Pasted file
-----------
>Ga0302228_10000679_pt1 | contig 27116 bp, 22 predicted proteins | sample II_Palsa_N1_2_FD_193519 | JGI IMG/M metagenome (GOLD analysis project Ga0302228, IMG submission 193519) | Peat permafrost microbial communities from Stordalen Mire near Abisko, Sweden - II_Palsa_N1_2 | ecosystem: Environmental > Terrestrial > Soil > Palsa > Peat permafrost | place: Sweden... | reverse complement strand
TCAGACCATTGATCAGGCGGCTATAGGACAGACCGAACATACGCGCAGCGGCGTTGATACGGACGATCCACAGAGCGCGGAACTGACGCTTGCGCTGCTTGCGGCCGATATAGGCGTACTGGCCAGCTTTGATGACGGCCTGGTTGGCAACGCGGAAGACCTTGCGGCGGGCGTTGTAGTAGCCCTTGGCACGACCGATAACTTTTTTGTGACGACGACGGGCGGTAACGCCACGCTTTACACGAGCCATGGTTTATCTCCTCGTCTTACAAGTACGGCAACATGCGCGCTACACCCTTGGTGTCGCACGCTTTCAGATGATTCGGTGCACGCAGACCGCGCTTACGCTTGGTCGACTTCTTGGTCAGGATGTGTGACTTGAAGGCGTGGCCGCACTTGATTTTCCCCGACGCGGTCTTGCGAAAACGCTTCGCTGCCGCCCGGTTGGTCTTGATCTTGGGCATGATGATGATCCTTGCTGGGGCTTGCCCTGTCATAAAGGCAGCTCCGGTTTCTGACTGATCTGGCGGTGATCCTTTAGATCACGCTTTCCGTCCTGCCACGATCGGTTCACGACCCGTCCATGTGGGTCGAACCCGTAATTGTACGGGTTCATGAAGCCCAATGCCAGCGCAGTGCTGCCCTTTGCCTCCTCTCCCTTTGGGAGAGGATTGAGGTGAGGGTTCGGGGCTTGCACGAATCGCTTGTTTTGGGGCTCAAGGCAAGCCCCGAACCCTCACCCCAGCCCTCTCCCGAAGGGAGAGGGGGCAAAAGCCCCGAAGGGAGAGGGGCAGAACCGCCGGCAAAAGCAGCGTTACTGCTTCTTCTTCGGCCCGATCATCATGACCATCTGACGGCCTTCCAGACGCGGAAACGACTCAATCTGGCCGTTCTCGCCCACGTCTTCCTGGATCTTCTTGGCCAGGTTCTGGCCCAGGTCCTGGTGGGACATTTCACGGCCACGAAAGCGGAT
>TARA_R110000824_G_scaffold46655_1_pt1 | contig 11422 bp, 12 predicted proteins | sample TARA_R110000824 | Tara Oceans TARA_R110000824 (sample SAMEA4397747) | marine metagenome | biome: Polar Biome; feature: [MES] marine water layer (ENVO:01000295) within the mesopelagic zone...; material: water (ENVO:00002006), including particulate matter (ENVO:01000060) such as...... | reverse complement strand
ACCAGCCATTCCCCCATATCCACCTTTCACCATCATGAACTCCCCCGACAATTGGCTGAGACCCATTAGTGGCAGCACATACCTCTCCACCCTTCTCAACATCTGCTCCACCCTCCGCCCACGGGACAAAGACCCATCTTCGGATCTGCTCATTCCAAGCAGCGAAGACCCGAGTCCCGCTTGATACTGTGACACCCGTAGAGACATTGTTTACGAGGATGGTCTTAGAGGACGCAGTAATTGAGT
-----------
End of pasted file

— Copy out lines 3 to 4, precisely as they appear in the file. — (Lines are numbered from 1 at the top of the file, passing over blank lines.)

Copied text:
>TARA_R110000824_G_scaffold46655_1_pt1 | contig 11422 bp, 12 predicted proteins | sample TARA_R110000824 | Tara Oceans TARA_R110000824 (sample SAMEA4397747) | marine metagenome | biome: Polar Biome; feature: [MES] marine water layer (ENVO:01000295) within the mesopelagic zone...; material: water (ENVO:00002006), including particulate matter (ENVO:01000060) such as...... | reverse complement strand
ACCAGCCATTCCCCCATATCCACCTTTCACCATCATGAACTCCCCCGACAATTGGCTGAGACCCATTAGTGGCAGCACATACCTCTCCACCCTTCTCAACATCTGCTCCACCCTCCGCCCACGGGACAAAGACCCATCTTCGGATCTGCTCATTCCAAGCAGCGAAGACCCGAGTCCCGCTTGATACTGTGACACCCGTAGAGACATTGTTTACGAGGATGGTCTTAGAGGACGCAGTAATTGAGT